ST. PETERSBURG — The Rays did a very Rays thing with their first pick in Wednesday’s draft.
Like taking a 17-year-old, who pitched only his freshman and sophomore seasons at a Pennsylvania high school (and not an inning this year), had moved himself into this year’s draft by opting to graduate early, and just happens to be quickly embracing analytics.
Meet Nick Bitsko.
ESPN headlined a story calling him the “draft’s man of mystery." Baseball America said he “could be the most challenging player” for teams to evaluate. The Athletic described him as “a real enigma."
The Rays see him as something else, a “really talented young starting pitching prospect” they were quite happy to get with the No. 24 pick. With the No. 37 pick, they took Alika Williams, a defense-first shortstop from Arizona State.
“Nick is an exceptionally talented young man and we’re thrilled to have him," amateur scouting director Rob Metzler said. “Certainly a unique situation with a high school arm that didn’t get on the mound this season. Absolutely unique. But weighing that vs. other options, it was a direction we were excited to go."
The Rays raved about what Bitsko can do on the mound, using his 6-foot-4, 225-pound frame to throw a fastball in the mid to upper 90s and spin a nasty curveball with a strong competitiveness.
And also the solid impression he made off the field.
“Aptitude, maturity, really good head on his shoulders," Rays general manager Erik Neander said on a Zoom media call. “Really, everything you’d want to see but for just more game exposure this spring."
The Rays said they did enough background work and scouting that they don’t see Bitsko as any more of a gamble than any other high school pitcher.
“Anytime you’re dealing with someone that’s that young and is a high school draft prospect you want to feel they have the right priorities and the right desires to make the climb through the minor leagues. It’s not easy and it’s not for everyone," Neander said.
“Have all the confidence in the world in the work that we’ve done. Everyone comes with different unknowns and different risks. Felt very, very comfortable with the talent and the person that we’re getting here."
Bitsko was impressive as a freshman and a sophomore, posting a combined 4-2, 1.27 record with 68 strikeouts in 33 innings over 11 games for Central Bucks East High in Doylestown, Pa., and won the Gatorade award as the state’s top player. That, and his showing in some showcase events last summer, had him considered the top high school pitcher for the 2021 draft, but he decided in January that he would take advantage of an opportunity to reclassify and graduate early, Friday actually, and move into this year’s draft, with the option to either go pro or to take a scholarship to the University of Virginia.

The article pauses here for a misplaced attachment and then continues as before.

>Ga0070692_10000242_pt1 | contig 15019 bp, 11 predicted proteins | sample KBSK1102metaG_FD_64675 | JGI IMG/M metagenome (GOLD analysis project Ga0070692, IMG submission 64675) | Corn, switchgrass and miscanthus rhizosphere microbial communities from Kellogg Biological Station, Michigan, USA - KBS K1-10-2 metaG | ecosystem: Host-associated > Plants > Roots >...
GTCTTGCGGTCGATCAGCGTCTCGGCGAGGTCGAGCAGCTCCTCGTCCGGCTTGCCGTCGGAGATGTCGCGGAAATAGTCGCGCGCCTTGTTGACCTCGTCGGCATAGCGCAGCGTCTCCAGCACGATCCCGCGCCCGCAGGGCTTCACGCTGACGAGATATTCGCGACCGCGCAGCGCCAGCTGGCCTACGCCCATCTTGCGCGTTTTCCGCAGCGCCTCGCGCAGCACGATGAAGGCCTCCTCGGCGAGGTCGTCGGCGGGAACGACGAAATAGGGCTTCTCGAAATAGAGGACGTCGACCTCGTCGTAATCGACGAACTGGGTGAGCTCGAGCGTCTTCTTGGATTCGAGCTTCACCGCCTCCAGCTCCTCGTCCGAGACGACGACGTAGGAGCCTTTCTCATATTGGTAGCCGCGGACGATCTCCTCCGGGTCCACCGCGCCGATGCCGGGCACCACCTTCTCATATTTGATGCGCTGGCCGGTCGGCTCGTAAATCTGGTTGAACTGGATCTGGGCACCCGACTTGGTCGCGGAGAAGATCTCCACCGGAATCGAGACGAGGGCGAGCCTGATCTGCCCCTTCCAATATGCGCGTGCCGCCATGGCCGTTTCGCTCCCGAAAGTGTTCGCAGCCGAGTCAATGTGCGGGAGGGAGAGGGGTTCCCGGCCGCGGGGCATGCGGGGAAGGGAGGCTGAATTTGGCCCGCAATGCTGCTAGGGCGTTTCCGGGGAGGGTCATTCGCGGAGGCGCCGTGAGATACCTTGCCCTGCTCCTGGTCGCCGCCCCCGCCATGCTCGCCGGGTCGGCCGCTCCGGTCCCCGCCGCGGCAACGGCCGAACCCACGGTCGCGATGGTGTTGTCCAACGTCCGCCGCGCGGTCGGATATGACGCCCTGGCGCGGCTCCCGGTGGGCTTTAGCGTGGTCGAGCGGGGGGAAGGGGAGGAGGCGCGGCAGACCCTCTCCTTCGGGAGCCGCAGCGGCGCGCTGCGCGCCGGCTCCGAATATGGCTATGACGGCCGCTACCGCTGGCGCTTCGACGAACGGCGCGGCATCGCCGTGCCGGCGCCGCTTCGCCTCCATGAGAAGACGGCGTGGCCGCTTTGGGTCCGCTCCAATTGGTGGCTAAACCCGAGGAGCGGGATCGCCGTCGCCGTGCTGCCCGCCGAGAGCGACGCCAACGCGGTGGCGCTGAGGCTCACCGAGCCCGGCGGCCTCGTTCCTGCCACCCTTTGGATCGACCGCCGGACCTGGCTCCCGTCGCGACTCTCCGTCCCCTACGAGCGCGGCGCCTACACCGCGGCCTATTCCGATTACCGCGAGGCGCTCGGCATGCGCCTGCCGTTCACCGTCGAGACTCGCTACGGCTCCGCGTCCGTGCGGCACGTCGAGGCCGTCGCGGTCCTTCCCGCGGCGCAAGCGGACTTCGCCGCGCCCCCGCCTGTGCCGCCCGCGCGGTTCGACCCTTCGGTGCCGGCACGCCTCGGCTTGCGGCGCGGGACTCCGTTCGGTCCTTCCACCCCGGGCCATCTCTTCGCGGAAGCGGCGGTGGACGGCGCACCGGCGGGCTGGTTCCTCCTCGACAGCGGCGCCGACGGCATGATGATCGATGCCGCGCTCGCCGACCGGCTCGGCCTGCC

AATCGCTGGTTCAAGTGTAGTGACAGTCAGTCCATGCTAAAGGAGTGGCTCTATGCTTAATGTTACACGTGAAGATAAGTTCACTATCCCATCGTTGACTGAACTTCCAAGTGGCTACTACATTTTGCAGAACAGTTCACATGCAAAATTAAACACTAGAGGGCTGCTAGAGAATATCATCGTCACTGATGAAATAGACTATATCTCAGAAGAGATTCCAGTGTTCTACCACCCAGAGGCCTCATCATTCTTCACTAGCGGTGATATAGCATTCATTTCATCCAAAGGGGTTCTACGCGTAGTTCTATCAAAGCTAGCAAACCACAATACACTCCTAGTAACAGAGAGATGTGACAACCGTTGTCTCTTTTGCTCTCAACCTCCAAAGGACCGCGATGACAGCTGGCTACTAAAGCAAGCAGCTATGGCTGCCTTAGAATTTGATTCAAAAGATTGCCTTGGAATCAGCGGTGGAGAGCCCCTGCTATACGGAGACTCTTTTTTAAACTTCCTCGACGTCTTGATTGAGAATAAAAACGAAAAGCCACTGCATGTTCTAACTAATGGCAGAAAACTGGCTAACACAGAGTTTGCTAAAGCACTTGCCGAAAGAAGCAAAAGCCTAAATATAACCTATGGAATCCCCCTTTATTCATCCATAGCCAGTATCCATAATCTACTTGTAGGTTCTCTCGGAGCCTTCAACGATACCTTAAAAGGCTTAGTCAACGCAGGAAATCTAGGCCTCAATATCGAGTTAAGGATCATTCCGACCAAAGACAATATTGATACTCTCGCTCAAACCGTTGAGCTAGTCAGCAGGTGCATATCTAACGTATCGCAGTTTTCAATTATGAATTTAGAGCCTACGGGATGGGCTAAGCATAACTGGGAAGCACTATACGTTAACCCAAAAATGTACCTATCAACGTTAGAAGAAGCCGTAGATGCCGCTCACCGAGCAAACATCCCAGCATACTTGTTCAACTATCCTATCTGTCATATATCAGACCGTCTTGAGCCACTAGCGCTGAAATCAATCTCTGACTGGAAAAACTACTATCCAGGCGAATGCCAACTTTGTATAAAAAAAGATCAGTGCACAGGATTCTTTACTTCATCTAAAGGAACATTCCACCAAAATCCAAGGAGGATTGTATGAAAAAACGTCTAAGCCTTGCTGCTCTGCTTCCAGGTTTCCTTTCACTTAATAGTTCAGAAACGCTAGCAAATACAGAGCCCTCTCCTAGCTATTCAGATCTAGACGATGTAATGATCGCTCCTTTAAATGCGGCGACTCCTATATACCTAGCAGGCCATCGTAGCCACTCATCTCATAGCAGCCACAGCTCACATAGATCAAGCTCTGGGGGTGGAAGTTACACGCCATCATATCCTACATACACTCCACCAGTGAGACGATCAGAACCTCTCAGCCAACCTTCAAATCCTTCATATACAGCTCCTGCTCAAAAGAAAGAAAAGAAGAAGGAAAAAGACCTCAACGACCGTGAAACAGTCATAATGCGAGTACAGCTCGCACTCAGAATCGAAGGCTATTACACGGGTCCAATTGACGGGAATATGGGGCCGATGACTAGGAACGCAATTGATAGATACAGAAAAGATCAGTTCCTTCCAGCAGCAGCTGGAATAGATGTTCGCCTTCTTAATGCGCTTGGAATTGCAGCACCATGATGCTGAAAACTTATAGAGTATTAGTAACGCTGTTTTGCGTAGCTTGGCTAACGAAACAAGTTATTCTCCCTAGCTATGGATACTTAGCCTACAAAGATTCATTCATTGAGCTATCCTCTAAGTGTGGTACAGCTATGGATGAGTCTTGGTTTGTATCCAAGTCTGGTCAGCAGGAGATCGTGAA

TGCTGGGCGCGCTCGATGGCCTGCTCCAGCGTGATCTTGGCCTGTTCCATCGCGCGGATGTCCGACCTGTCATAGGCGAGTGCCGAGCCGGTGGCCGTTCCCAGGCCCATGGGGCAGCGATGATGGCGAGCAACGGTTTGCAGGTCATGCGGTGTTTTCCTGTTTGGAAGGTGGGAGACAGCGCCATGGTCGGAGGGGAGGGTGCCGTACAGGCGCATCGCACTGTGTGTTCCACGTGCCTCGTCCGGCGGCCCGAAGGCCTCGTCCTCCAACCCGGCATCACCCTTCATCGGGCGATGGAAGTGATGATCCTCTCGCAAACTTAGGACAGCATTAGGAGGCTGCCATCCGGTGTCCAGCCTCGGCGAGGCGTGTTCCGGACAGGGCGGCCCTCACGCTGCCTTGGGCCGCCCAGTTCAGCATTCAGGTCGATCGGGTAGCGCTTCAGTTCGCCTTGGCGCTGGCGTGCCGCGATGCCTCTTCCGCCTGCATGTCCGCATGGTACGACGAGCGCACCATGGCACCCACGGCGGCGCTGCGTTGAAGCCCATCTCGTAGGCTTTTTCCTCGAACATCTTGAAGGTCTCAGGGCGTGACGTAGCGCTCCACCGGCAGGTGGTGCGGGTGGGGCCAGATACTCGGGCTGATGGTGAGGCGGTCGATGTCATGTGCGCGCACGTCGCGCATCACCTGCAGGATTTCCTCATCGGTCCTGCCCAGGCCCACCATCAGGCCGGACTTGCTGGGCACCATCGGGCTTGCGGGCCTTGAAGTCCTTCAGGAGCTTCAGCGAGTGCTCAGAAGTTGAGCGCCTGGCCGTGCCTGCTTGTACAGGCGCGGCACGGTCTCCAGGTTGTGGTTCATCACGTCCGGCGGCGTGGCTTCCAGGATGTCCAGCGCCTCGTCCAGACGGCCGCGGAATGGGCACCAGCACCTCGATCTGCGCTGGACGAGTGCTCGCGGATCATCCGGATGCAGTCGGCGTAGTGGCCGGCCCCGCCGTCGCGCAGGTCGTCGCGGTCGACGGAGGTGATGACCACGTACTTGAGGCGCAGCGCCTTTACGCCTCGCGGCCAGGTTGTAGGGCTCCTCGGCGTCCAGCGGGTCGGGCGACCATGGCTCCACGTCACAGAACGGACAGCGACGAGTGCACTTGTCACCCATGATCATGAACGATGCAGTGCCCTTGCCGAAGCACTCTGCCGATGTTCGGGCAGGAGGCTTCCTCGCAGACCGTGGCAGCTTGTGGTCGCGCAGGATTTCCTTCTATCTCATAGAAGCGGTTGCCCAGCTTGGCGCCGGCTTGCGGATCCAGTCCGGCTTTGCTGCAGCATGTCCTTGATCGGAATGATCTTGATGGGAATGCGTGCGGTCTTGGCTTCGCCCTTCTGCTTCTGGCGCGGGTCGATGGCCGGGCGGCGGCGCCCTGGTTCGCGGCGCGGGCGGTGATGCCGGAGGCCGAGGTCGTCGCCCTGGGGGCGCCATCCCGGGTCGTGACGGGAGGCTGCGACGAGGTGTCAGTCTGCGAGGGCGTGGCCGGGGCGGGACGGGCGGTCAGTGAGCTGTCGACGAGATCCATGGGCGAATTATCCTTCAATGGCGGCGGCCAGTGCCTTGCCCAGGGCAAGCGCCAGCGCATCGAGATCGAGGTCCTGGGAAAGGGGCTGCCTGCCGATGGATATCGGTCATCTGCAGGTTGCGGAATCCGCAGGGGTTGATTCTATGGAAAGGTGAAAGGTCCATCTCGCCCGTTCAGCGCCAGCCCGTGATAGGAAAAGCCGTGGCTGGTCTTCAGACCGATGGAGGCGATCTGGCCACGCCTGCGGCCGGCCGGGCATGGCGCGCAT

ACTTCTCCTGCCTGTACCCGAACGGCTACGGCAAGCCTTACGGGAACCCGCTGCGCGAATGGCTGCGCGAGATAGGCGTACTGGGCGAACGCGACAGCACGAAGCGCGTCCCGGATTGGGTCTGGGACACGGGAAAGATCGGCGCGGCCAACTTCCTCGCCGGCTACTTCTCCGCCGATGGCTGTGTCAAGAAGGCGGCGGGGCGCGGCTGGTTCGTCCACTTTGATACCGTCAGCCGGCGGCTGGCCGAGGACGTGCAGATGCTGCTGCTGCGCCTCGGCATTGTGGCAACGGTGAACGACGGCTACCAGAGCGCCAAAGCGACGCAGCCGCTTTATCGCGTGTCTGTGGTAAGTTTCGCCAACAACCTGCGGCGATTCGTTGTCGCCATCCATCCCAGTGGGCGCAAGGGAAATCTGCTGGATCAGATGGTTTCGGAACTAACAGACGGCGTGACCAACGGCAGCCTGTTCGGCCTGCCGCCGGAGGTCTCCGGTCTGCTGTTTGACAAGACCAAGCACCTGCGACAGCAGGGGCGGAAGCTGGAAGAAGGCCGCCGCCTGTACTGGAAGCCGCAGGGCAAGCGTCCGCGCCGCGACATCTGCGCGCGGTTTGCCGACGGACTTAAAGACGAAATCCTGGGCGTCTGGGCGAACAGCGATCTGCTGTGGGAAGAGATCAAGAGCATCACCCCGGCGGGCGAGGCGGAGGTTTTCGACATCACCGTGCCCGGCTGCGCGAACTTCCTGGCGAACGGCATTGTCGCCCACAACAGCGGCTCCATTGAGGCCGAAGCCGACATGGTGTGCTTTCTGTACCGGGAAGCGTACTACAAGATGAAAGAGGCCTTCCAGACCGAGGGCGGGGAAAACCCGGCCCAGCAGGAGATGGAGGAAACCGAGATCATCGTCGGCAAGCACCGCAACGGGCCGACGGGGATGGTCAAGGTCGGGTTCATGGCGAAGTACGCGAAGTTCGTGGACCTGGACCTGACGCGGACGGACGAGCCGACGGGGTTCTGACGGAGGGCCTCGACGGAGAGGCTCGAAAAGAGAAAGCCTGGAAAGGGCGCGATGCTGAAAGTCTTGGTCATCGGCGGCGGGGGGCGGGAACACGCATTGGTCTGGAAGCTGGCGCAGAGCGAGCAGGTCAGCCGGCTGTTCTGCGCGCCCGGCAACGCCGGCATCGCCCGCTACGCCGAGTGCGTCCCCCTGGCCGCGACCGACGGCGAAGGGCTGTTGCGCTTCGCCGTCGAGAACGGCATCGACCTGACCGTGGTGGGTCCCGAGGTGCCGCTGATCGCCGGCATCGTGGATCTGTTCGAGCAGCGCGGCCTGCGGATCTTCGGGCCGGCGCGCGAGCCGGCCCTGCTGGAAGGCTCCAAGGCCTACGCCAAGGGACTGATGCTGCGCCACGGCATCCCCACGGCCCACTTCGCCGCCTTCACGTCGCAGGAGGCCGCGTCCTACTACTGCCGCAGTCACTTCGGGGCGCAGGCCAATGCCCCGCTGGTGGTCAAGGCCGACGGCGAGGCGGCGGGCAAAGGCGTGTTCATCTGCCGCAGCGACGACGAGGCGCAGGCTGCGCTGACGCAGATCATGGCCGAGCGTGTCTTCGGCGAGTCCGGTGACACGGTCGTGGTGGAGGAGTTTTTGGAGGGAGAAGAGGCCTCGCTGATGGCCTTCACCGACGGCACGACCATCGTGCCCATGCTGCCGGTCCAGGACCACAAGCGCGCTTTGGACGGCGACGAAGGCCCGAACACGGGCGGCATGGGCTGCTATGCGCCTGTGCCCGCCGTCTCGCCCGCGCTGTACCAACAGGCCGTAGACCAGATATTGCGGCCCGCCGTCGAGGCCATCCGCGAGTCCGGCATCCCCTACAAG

“The whole reclassification thing, it was more from a development standpoint, it wasn’t just to get drafted or anything like that or go to school, it was more to further my career," Bitsko said on a media call. “Obviously, I thought I was ready after this last summer, doing the whole summer circuit and everything. I think I made the right decision overall to advance my career, I guess, and get to the next level and get to play against better competition wherever I go. Best decision I’ve made."
As frustrating as it was to have his junior season wiped out by the coronavirus pandemic, Bitsko said it allowed him the opportunity to work with some of the high-tech analytical devices, such as Rapsodo, and the Driveline program, which allowed him to improve his performance, and his standing as he posted videos of some sessions, and learn more about himself.
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“I think it was a combination of how good my stuff actually was, not to be overconfident, but I think I never really got to look at it from an analytical standpoint and actually break down my numbers and compare myself to big leaguers now or whatever," he said. “I think it was understanding I can make an adjustment with my curveball or helping the spin efficiency or creating more vertical break, I think it was a good learning curve to kind of figure out what I actually had to do and how I could go about things and going through, not failure, but the process of working on getting better as I go along."
Bitsko said there were not a lot of conversations with the Rays leading up to the draft and, with his draft slot having a bonus of $2,831,300, he will be interested to hear what they have to say. But the idea of joining a team with one of the game’s best farm systems and a strong record in developing pitchers is definitely appealing.